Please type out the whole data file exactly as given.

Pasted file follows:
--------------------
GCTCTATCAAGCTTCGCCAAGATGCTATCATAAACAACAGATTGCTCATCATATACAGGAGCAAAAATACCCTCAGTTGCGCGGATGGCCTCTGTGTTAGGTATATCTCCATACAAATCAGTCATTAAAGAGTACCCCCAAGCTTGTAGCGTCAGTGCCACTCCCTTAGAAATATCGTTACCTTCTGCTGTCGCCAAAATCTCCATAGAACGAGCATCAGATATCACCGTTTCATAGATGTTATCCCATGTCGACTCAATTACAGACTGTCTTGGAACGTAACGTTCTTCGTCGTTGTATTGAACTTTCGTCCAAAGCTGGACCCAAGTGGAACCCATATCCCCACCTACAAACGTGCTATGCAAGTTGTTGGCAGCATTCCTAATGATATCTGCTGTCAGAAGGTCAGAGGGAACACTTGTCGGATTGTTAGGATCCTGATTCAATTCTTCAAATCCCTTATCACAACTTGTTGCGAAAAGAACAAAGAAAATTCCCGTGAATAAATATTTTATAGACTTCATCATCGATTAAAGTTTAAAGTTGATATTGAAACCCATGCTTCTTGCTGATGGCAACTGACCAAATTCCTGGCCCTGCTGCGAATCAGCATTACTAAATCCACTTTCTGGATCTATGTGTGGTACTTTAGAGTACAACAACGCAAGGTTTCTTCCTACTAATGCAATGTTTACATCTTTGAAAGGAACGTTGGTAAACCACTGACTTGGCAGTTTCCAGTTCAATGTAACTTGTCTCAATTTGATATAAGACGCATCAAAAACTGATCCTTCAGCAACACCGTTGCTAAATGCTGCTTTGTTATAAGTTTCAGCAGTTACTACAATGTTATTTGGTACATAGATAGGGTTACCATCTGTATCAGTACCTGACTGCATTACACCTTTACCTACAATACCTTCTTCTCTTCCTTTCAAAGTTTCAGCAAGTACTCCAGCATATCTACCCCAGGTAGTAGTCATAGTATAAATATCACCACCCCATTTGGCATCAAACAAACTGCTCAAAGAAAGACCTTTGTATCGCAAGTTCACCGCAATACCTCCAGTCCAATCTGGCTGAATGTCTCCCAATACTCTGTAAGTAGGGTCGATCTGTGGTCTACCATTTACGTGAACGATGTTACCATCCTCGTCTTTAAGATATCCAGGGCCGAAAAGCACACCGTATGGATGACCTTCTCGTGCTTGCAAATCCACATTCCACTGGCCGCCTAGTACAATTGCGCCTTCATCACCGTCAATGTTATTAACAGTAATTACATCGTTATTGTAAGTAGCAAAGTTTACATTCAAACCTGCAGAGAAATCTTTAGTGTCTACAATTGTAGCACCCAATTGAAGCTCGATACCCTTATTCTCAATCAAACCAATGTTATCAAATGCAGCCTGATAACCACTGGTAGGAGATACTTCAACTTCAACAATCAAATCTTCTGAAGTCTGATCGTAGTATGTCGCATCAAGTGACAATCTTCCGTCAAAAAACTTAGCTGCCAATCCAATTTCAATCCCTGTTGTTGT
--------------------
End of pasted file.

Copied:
GCTCTATCAAGCTTCGCCAAGATGCTATCATAAACAACAGATTGCTCATCATATACAGGAGCAAAAATACCCTCAGTTGCGCGGATGGCCTCTGTGTTAGGTATATCTCCATACAAATCAGTCATTAAAGAGTACCCCCAAGCTTGTAGCGTCAGTGCCACTCCCTTAGAAATATCGTTACCTTCTGCTGTCGCCAAAATCTCCATAGAACGAGCATCAGATATCACCGTTTCATAGATGTTATCCCATGTCGACTCAATTACAGACTGTCTTGGAACGTAACGTTCTTCGTCGTTGTATTGAACTTTCGTCCAAAGCTGGACCCAAGTGGAACCCATATCCCCACCTACAAACGTGCTATGCAAGTTGTTGGCAGCATTCCTAATGATATCTGCTGTCAGAAGGTCAGAGGGAACACTTGTCGGATTGTTAGGATCCTGATTCAATTCTTCAAATCCCTTATCACAACTTGTTGCGAAAAGAACAAAGAAAATTCCCGTGAATAAATATTTTATAGACTTCATCATCGATTAAAGTTTAAAGTTGATATTGAAACCCATGCTTCTTGCTGATGGCAACTGACCAAATTCCTGGCCCTGCTGCGAATCAGCATTACTAAATCCACTTTCTGGATCTATGTGTGGTACTTTAGAGTACAACAACGCAAGGTTTCTTCCTACTAATGCAATGTTTACATCTTTGAAAGGAACGTTGGTAAACCACTGACTTGGCAGTTTCCAGTTCAATGTAACTTGTCTCAATTTGATATAAGACGCATCAAAAACTGATCCTTCAGCAACACCGTTGCTAAATGCTGCTTTGTTATAAGTTTCAGCAGTTACTACAATGTTATTTGGTACATAGATAGGGTTACCATCTGTATCAGTACCTGACTGCATTACACCTTTACCTACAATACCTTCTTCTCTTCCTTTCAAAGTTTCAGCAAGTACTCCAGCATATCTACCCCAGGTAGTAGTCATAGTATAAATATCACCACCCCATTTGGCATCAAACAAACTGCTCAAAGAAAGACCTTTGTATCGCAAGTTCACCGCAATACCTCCAGTCCAATCTGGCTGAATGTCTCCCAATACTCTGTAAGTAGGGTCGATCTGTGGTCTACCATTTACGTGAACGATGTTACCATCCTCGTCTTTAAGATATCCAGGGCCGAAAAGCACACCGTATGGATGACCTTCTCGTGCTTGCAAATCCACATTCCACTGGCCGCCTAGTACAATTGCGCCTTCATCACCGTCAATGTTATTAACAGTAATTACATCGTTATTGTAAGTAGCAAAGTTTACATTCAAACCTGCAGAGAAATCTTTAGTGTCTACAATTGTAGCACCCAATTGAAGCTCGATACCCTTATTCTCAATCAAACCAATGTTATCAAATGCAGCCTGATAACCACTGGTAGGAGATACTTCAACTTCAACAATCAAATCTTCTGAAGTCTGATCGTAGTATGTCGCATCAAGTGACAATCTTCCGTCAAAAAACTTAGCTGCCAATCCAATTTCAATCCCTGTTGTTGT